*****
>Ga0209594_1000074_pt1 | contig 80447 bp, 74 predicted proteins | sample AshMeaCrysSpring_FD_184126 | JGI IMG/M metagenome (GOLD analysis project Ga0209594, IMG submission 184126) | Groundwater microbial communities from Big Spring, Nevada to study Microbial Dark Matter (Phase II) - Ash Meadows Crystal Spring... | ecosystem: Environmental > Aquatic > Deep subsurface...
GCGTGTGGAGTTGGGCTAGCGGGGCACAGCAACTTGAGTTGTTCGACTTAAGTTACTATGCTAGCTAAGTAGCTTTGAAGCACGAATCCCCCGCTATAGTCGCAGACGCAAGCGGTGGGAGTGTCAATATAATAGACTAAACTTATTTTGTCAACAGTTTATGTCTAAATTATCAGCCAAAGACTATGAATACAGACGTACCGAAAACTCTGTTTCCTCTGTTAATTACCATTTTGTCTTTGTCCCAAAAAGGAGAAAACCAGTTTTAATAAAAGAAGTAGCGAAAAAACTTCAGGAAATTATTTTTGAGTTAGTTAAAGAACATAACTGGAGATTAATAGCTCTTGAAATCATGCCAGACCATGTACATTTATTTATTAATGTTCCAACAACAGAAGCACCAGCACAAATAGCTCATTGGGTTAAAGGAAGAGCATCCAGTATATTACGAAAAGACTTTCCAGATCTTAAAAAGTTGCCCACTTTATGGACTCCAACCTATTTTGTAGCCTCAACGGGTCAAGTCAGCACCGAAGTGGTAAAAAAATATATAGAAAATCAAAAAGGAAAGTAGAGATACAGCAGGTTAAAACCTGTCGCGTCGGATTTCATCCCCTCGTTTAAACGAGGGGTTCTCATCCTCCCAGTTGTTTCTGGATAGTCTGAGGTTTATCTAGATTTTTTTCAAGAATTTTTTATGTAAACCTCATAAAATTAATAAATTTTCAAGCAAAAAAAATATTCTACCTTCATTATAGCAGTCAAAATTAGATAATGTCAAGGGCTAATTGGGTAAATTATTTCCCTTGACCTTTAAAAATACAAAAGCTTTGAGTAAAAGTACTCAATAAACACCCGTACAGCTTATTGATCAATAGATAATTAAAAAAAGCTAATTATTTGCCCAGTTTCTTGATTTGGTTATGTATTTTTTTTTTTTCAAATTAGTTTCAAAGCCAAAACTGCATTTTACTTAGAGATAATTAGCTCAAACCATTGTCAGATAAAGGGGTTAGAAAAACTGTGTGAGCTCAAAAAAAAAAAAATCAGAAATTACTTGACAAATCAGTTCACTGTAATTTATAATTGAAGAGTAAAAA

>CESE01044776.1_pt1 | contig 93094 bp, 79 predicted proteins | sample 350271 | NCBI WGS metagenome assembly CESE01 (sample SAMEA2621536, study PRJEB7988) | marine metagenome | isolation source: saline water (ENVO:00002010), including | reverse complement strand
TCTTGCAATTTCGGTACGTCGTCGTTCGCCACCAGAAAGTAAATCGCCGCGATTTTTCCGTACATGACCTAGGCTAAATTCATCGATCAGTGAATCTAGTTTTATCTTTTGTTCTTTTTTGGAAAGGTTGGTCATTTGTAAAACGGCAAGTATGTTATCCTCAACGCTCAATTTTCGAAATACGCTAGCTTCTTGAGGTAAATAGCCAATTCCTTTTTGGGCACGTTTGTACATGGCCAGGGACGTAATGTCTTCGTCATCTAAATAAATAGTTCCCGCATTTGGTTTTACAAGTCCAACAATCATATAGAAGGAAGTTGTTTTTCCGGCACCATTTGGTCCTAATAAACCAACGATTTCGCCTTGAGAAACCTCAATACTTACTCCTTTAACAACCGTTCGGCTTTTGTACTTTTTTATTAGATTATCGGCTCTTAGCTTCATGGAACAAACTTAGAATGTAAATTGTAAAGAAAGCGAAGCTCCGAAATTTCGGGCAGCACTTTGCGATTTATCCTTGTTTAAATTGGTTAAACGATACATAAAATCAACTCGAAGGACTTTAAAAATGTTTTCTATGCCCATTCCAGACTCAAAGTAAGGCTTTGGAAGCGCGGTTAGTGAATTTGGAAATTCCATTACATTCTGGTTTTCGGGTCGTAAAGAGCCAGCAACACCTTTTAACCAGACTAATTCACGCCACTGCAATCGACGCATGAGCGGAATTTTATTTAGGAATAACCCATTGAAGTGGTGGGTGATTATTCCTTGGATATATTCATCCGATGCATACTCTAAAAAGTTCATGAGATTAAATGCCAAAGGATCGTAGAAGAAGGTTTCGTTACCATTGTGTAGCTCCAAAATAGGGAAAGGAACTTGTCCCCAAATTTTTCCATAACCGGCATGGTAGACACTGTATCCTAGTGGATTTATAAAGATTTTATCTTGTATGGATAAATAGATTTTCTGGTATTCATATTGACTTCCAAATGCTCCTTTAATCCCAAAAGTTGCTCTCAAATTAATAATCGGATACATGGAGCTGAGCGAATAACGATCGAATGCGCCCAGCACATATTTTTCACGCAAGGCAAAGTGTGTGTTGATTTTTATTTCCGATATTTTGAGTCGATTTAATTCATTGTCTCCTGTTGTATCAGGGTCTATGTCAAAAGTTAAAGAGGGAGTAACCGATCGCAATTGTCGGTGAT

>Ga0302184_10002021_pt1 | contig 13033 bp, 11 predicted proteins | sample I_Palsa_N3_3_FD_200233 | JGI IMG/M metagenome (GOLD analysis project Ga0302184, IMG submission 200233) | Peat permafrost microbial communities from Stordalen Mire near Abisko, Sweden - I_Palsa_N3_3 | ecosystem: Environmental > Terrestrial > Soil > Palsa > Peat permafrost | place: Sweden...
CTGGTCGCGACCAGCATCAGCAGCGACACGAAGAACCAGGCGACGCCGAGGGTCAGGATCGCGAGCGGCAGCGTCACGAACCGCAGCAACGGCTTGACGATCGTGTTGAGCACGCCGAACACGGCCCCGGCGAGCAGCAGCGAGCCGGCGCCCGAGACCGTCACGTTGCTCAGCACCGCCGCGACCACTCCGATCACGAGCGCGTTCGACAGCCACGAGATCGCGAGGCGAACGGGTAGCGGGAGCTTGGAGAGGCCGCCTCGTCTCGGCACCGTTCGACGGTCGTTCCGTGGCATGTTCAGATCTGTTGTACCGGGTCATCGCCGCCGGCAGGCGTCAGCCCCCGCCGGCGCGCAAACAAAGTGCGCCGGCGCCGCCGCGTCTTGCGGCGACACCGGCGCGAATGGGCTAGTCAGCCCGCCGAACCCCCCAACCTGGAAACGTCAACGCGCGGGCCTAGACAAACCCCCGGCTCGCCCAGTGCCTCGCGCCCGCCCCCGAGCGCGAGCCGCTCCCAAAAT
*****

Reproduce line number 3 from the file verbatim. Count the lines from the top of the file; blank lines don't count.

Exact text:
>CESE01044776.1_pt1 | contig 93094 bp, 79 predicted proteins | sample 350271 | NCBI WGS metagenome assembly CESE01 (sample SAMEA2621536, study PRJEB7988) | marine metagenome | isolation source: saline water (ENVO:00002010), including | reverse complement strand